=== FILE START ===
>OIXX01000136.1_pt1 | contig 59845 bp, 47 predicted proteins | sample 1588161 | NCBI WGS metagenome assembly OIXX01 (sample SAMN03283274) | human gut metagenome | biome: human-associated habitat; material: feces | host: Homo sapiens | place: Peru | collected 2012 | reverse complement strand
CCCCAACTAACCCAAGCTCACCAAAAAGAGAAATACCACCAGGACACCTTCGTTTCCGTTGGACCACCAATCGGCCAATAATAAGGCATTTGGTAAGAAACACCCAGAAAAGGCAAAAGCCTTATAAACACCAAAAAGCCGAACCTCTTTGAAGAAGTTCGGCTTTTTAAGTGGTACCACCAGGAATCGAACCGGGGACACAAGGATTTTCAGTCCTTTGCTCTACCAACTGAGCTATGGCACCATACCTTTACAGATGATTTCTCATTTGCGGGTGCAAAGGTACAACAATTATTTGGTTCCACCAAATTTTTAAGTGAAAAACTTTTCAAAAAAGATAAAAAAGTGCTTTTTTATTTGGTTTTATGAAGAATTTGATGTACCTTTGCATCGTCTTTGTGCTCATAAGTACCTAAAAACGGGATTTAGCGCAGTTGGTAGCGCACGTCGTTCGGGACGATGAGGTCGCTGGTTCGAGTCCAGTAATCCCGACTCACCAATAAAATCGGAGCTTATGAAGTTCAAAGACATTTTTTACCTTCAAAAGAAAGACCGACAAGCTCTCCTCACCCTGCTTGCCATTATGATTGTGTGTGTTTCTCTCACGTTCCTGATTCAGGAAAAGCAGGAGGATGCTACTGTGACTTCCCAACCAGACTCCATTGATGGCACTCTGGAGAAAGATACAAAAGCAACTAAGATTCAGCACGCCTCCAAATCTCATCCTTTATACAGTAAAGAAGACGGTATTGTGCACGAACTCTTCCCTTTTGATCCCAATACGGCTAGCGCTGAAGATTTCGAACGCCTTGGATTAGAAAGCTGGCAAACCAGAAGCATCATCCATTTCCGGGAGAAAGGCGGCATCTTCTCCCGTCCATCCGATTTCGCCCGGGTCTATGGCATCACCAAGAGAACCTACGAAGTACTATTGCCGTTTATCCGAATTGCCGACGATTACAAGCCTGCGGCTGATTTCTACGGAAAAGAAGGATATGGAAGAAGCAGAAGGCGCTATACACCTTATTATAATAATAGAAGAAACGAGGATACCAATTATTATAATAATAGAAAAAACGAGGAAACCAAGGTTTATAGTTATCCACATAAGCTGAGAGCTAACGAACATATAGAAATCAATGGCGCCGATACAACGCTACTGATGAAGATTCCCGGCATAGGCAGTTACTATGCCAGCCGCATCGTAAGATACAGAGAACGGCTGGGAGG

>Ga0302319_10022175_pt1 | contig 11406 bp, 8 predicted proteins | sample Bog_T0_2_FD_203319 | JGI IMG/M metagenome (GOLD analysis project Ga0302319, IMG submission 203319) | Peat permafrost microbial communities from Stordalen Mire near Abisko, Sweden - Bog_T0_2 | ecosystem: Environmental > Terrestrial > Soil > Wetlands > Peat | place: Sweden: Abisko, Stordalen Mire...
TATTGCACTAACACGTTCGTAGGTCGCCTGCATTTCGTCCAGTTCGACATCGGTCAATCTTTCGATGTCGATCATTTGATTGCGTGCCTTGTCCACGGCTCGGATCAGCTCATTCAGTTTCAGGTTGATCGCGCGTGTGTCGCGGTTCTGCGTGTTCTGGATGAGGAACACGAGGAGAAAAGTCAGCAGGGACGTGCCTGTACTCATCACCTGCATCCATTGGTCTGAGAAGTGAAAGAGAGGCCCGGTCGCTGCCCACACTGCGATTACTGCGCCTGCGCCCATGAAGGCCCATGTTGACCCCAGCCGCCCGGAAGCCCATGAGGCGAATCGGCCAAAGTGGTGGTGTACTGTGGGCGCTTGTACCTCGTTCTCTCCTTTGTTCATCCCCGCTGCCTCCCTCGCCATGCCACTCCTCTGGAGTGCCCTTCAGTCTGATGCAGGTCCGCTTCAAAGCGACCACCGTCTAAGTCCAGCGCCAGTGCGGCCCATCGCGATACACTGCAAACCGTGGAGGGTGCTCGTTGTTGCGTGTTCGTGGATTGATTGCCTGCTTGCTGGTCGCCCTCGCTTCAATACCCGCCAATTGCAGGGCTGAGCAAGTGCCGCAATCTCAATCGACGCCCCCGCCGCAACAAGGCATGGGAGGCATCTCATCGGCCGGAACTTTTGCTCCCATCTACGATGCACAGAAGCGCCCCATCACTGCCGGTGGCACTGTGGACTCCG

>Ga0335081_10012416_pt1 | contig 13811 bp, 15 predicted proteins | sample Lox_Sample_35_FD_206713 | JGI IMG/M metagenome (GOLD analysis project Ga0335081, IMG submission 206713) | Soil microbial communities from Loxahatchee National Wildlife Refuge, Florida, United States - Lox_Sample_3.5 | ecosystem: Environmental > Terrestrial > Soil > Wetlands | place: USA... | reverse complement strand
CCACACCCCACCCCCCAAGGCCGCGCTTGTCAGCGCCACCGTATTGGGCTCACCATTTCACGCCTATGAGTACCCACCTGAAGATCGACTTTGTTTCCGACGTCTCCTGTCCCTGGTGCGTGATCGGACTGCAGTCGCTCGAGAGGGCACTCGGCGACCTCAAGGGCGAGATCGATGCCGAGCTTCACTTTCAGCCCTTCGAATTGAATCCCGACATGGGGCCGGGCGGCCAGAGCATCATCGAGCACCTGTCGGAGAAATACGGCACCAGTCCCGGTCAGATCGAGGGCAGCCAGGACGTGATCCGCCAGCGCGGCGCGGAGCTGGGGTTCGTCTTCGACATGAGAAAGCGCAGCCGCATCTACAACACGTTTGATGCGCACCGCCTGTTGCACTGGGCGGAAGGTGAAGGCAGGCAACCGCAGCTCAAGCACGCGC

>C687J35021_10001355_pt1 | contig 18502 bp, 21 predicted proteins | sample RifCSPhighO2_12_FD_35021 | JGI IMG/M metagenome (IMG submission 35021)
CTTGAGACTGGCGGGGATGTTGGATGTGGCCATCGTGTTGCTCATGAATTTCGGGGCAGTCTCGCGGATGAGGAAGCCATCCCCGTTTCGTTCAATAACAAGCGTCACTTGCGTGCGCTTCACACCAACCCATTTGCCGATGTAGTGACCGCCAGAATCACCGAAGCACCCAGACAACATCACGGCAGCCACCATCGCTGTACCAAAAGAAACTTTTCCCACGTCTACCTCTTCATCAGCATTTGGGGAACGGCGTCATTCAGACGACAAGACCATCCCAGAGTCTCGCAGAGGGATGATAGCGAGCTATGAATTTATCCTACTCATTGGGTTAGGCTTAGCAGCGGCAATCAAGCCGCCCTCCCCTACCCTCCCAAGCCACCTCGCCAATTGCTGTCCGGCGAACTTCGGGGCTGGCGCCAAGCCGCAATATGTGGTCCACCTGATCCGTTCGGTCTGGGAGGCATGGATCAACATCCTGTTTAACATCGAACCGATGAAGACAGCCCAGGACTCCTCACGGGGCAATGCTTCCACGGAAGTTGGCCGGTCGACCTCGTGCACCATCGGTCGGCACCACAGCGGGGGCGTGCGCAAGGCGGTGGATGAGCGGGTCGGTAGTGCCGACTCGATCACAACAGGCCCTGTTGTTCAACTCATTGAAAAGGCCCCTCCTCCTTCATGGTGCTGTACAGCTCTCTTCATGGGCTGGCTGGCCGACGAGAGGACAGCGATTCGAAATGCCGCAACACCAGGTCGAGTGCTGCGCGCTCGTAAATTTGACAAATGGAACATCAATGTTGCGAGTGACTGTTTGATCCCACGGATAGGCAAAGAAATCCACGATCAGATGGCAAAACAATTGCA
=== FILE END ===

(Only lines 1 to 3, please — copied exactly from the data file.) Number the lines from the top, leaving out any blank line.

>OIXX01000136.1_pt1 | contig 59845 bp, 47 predicted proteins | sample 1588161 | NCBI WGS metagenome assembly OIXX01 (sample SAMN03283274) | human gut metagenome | biome: human-associated habitat; material: feces | host: Homo sapiens | place: Peru | collected 2012 | reverse complement strand
CCCCAACTAACCCAAGCTCACCAAAAAGAGAAATACCACCAGGACACCTTCGTTTCCGTTGGACCACCAATCGGCCAATAATAAGGCATTTGGTAAGAAACACCCAGAAAAGGCAAAAGCCTTATAAACACCAAAAAGCCGAACCTCTTTGAAGAAGTTCGGCTTTTTAAGTGGTACCACCAGGAATCGAACCGGGGACACAAGGATTTTCAGTCCTTTGCTCTACCAACTGAGCTATGGCACCATACCTTTACAGATGATTTCTCATTTGCGGGTGCAAAGGTACAACAATTATTTGGTTCCACCAAATTTTTAAGTGAAAAACTTTTCAAAAAAGATAAAAAAGTGCTTTTTTATTTGGTTTTATGAAGAATTTGATGTACCTTTGCATCGTCTTTGTGCTCATAAGTACCTAAAAACGGGATTTAGCGCAGTTGGTAGCGCACGTCGTTCGGGACGATGAGGTCGCTGGTTCGAGTCCAGTAATCCCGACTCACCAATAAAATCGGAGCTTATGAAGTTCAAAGACATTTTTTACCTTCAAAAGAAAGACCGACAAGCTCTCCTCACCCTGCTTGCCATTATGATTGTGTGTGTTTCTCTCACGTTCCTGATTCAGGAAAAGCAGGAGGATGCTACTGTGACTTCCCAACCAGACTCCATTGATGGCACTCTGGAGAAAGATACAAAAGCAACTAAGATTCAGCACGCCTCCAAATCTCATCCTTTATACAGTAAAGAAGACGGTATTGTGCACGAACTCTTCCCTTTTGATCCCAATACGGCTAGCGCTGAAGATTTCGAACGCCTTGGATTAGAAAGCTGGCAAACCAGAAGCATCATCCATTTCCGGGAGAAAGGCGGCATCTTCTCCCGTCCATCCGATTTCGCCCGGGTCTATGGCATCACCAAGAGAACCTACGAAGTACTATTGCCGTTTATCCGAATTGCCGACGATTACAAGCCTGCGGCTGATTTCTACGGAAAAGAAGGATATGGAAGAAGCAGAAGGCGCTATACACCTTATTATAATAATAGAAGAAACGAGGATACCAATTATTATAATAATAGAAAAAACGAGGAAACCAAGGTTTATAGTTATCCACATAAGCTGAGAGCTAACGAACATATAGAAATCAATGGCGCCGATACAACGCTACTGATGAAGATTCCCGGCATAGGCAGTTACTATGCCAGCCGCATCGTAAGATACAGAGAACGGCTGGGAGG

>Ga0302319_10022175_pt1 | contig 11406 bp, 8 predicted proteins | sample Bog_T0_2_FD_203319 | JGI IMG/M metagenome (GOLD analysis project Ga0302319, IMG submission 203319) | Peat permafrost microbial communities from Stordalen Mire near Abisko, Sweden - Bog_T0_2 | ecosystem: Environmental > Terrestrial > Soil > Wetlands > Peat | place: Sweden: Abisko, Stordalen Mire...